As you travel north out of Sierra Vista, Arizona along Highway 90 toward Benson and Tucson, a border patrol checkpoint canopy spans the road. The first time I approached the checkpoint, my heart constricted in my chest cavity. It was a sober dose of reality that illegal immigration is a big deal in Arizona. The approach into the unknown sent visions of soldiers with drawn semi-automatics pilfering through my purse and our car trunk, asking us questions, scrutinizing our purchases, demanding to see our I.D.’s. Should I have carried my passport?
I have nothing to hide, I reminded myself. After all, I know my national identity. Like airport security, I should be thankful that our country is doing its job to keep citizens safe and instead of being nervous, I need to look at this as an adventure. Think of the stories I’ll get to tell about my experience with the Border Patrol when I go back home to Illinois!
We pulled to the stop sign and my aunt took off her sunglasses and rolled down her window. One lone soldier facing her car door leaned against a post. “Have a good day” was all he said and we quickly started on our way.
What? That’s it? Nasty thoughts replaced my foreboding premonitions and my anticipation of an adventure. Some job our guys are doing to keep the illegals out. I justified their actions. Maybe it was just one guy not doing his job. Maybe this was a one-time thing. Maybe (oh perish the prejudicial thoughts) they saw we were “gringo” and waved us on. We weren’t what they were looking for.
Future forays through the checkpoint dispelled the first two theories. Each time we approached, we saw several guys just standing around with one man positioned at the roadside to wave cars through. They reminded me of a Walmart stocking crew I observed once of four guys watching one guy do all the work.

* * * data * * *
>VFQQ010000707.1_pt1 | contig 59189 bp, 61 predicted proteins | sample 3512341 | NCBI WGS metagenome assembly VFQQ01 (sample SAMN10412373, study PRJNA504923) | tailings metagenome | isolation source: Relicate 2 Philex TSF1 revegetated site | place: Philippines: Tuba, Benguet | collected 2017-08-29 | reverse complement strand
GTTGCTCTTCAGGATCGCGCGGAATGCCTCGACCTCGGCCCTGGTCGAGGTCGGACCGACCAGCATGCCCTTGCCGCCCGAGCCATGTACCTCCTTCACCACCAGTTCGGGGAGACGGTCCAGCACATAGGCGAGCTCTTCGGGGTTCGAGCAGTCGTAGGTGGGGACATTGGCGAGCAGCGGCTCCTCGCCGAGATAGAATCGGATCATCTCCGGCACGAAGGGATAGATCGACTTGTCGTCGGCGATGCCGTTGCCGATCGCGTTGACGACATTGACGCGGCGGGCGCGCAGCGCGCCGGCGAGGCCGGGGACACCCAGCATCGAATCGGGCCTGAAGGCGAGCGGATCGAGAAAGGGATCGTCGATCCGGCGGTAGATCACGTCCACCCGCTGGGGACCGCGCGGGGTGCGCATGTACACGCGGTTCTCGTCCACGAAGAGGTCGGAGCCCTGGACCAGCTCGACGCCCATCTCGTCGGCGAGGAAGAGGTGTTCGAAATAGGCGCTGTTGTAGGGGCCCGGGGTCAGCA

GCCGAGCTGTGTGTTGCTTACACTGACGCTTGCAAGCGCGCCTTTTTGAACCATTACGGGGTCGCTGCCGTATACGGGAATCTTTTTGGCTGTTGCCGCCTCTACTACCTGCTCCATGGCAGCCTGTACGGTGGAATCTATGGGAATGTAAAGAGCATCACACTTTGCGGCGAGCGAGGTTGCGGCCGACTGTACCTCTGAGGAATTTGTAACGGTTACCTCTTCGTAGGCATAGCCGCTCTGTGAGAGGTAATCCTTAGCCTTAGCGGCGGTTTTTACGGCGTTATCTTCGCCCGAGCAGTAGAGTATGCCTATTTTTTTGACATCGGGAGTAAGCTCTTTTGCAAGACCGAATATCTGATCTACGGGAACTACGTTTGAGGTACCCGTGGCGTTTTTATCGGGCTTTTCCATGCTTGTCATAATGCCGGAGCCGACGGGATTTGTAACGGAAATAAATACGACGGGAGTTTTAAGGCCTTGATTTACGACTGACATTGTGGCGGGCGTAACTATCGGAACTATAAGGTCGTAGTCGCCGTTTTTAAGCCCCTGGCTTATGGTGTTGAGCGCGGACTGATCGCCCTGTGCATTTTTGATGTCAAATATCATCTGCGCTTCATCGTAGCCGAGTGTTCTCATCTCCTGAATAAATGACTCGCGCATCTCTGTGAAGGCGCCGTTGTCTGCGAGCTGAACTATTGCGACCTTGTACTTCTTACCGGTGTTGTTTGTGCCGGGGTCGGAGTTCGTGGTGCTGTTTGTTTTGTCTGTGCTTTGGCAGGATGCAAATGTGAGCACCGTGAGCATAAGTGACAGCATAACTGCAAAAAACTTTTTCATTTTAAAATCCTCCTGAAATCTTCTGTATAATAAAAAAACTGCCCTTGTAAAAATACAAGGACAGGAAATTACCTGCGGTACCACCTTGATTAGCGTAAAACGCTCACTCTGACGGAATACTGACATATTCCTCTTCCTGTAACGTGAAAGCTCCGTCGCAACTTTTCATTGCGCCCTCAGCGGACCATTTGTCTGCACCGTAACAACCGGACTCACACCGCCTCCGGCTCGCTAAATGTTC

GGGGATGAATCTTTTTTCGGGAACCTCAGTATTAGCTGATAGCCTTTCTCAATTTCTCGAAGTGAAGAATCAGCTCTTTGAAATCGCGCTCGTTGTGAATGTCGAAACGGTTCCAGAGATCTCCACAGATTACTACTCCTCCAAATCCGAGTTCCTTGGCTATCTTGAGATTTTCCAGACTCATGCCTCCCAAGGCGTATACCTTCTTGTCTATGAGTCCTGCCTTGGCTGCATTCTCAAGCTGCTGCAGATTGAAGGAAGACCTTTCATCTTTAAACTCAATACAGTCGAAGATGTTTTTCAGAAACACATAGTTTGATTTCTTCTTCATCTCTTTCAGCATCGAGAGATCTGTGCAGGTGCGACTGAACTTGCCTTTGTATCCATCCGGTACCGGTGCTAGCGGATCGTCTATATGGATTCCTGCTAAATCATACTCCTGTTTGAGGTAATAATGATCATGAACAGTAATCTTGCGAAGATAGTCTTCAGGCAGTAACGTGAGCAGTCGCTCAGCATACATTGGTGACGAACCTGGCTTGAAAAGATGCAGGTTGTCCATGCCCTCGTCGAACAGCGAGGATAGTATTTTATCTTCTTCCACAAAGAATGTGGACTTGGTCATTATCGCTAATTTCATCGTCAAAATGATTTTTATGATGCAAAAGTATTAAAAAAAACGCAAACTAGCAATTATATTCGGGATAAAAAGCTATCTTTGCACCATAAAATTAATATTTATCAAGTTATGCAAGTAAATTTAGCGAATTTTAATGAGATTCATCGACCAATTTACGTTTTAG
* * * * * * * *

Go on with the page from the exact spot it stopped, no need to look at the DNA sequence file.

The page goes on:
Then I started paying closer attention. The standing around was an act, a cover up. They were purposely disguising what they were really doing – observing. Each of those guys had a specific job; each were watching and waiting for action. Like Walmart greeters, their real job was to observe and be on the alert. While the front man had our attention, another guy was looking in the back of the car. Another took his dog to sniff our tires. Other men stood ready as back-up if we should resist in any way.
God works much like border patrol soldiers. And I too often have the same attitude toward God that I initially felt toward those hard working men and women.
When I’m in the midst of a crisis, when those I love face danger or life complications, when insurmountable problems seem to have no end, or when I see the mess my country is in, it’s easy to look around and think, God isn’t doing anything. Yes, Scripture says He is with me, but I would sure like Him to say more than, “Have a good day, Karen.”
Why won’t God do something?
The fact is, He is doing much more than standing passively beside me.
Moses described the Promised land as
“. . . a land the LORD your God cares for; the eyes of the LORD your God are continually on it from the beginning of the year to its end (Deuteronomy 11:12).”
“But the eyes of the LORD are on those who fear him, on those whose hope is in his unfailing love (Psalm 33:18).”
And a verse that has come to have new and richer meaning for me, Psalm 23:4:
“Yea, though I walk through the valley of the shadow of death, I will fear no evil; For You are with me; Your rod and Your staff, they comfort me(NKJV).”
Think of a narrow canyon with high cliffs and loose rocks, where the rocky walls hide the clarity of the sun’s rays. Danger lurks behind every rocky point. I don’t have to fear the evil in that foreboding place. Not only is God with me, His rod and staff prod me away from any danger.
To my ignorant and naive eyes, it may seem that God is doing nothing. As a loving Father, He is ever watchful for the danger that might overtake and overwhelm me. He will not let anything harm me that will utterly destroy me.
Like those attentive military border patrolmen, He is always alert, always looking behind me and around me, ready to catch me if I fall, ready to discipline me if I need it. If my faith is in Him, His job is to watch out for those external forces that would seek to destroy my soul and to cut me down before God’s appointed time to bring me home.